The thought of government IT departments promoting a new pen-and-paper data collection technology sounds like a joke, doesn't it? But that's what several local governments are doing. With a special pen, users mark up a paper map and those markings appear on a digital version of the same map. Each marking becomes a GIS layer in the digital version. Local governments are embracing this technology because many responders still favor using pens and paper in the field instead of laptops and tablets.
Conventional wisdom suggests fieldworkers must join the paperless world. However, some say workers whose core competencies involve field navigation, logistics and physical strength need not be expected to maintain extensive technology skills. The Adapx digital pen, called Penx, offers GIS technicians a way to do their jobs without requiring technology training for fieldworkers.
The digital pen feels and writes like an ordinary ballpoint pen, but it contains a miniature digital camera and image microprocessor. The paper map, which any office printer can produce, is covered in tiny printed dots. The digital pen records the user's pen strokes and where the strokes appear on the map by reading the dots the pen touches. The paper version features a palette of GIS layers that a fieldworker might want to draw on a map, like roadblocks, temporary parking and pedestrian areas. The palette has a symbol representing each layer. If the user wants to draw a roadblock, for example, he or she taps the "roadblock" symbol with the pen and then begins drawing.
Satisfying technology-resistant fieldworkers is a commonality that all governments deploying the digital pen seem to share. Ann Boyd, GIS analyst for Bellevue, Wash., recently purchased a digital pen, and she rejects the notion that fieldworkers should be forced to be technically literate and use tablets or laptops. She contends that computers, to a certain extent, will meet users' level of expertise as time progresses.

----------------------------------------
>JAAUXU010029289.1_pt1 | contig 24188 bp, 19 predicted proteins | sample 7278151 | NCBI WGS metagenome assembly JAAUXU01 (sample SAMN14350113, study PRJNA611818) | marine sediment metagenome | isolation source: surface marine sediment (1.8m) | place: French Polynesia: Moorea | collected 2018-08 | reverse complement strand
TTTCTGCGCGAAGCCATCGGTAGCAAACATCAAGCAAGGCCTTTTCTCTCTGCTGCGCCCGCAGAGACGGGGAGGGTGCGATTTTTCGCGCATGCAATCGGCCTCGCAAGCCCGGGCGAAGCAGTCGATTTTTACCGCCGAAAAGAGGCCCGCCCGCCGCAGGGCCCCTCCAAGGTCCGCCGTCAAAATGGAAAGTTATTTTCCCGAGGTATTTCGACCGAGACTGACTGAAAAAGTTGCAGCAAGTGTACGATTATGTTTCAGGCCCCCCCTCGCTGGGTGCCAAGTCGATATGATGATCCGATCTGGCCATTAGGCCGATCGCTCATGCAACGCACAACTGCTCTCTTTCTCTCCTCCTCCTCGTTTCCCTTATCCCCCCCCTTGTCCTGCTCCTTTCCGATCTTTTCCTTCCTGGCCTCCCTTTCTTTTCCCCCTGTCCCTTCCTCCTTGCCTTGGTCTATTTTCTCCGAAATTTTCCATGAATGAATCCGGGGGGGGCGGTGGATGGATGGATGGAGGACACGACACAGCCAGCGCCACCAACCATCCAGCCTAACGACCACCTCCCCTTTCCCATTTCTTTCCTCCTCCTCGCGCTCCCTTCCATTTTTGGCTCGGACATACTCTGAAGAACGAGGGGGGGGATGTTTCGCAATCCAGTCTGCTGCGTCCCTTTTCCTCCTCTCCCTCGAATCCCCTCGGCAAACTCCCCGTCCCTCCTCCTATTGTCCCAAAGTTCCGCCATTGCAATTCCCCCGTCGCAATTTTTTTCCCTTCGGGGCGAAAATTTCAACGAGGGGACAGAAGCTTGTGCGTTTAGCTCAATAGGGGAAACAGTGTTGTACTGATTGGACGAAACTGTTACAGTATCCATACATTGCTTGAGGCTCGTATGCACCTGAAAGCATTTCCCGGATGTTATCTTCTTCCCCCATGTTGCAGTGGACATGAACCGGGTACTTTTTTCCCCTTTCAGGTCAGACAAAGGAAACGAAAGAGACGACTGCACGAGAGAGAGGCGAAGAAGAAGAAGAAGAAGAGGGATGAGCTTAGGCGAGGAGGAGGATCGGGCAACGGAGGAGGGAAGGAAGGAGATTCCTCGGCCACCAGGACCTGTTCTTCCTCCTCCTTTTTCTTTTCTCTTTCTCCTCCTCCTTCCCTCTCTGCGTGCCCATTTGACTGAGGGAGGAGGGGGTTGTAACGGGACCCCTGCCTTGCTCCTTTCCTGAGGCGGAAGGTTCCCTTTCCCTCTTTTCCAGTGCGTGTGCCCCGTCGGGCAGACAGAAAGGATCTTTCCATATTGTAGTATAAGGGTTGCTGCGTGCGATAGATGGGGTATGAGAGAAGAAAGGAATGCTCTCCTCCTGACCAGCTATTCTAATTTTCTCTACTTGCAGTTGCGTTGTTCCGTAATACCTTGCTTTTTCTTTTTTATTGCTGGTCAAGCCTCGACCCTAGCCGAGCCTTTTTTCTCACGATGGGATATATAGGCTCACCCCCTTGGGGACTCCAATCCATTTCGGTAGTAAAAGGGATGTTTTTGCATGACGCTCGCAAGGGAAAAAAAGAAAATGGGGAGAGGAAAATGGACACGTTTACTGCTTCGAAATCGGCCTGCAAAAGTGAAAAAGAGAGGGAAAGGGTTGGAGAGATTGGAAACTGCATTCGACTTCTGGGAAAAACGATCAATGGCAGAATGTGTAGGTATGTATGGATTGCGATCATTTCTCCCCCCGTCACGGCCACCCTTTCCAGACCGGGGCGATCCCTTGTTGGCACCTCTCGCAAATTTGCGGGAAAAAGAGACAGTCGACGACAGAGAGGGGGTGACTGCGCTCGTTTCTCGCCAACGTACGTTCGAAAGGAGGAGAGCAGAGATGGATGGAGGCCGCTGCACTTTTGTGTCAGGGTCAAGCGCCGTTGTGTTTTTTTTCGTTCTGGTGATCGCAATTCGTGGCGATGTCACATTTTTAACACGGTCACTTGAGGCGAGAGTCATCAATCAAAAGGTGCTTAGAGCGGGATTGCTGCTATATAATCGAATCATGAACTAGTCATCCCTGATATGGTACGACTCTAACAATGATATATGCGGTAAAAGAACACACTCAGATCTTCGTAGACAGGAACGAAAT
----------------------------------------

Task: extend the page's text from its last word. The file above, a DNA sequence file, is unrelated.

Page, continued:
"Computing has always tried to become more like natural language, natural modes of interaction," Boyd said. "That's why the mouse developed. Typing was not a natural way to interact with computers, so the mouse developed because people want to point and use their hands. It's why you're seeing a lot more touchscreens."
Boyd is considering giving firefighters the digital pen for marking fire hydrants in residential neighborhoods during new construction. The streets in those areas usually aren't in Bellevue's street database yet, but firefighters need data on them in case a construction site calls for assistance. Firefighters already collect that information using paper maps, so using the digital pen would feel natural.
"It just seems like an easier way to translate their data into a digital mode than a whole additional interface of a laptop, an application and a mouse-driven setup. The pen is just such a natural way for these folks to work, meaning they'll be more receptive to it," Boyd said.
Her only reservation about the pen is its size.
"Because it's so small and easy to carry around, it's also easier to lose or drop in a puddle," Boyd said.
Governments deploying digital pens point out the advantage they provide for emergency operations requiring responders from out of town. Using the digital pen, a government wouldn't waste time training newcomers on mobile computing devices and applications that are different than what guest responders use at home.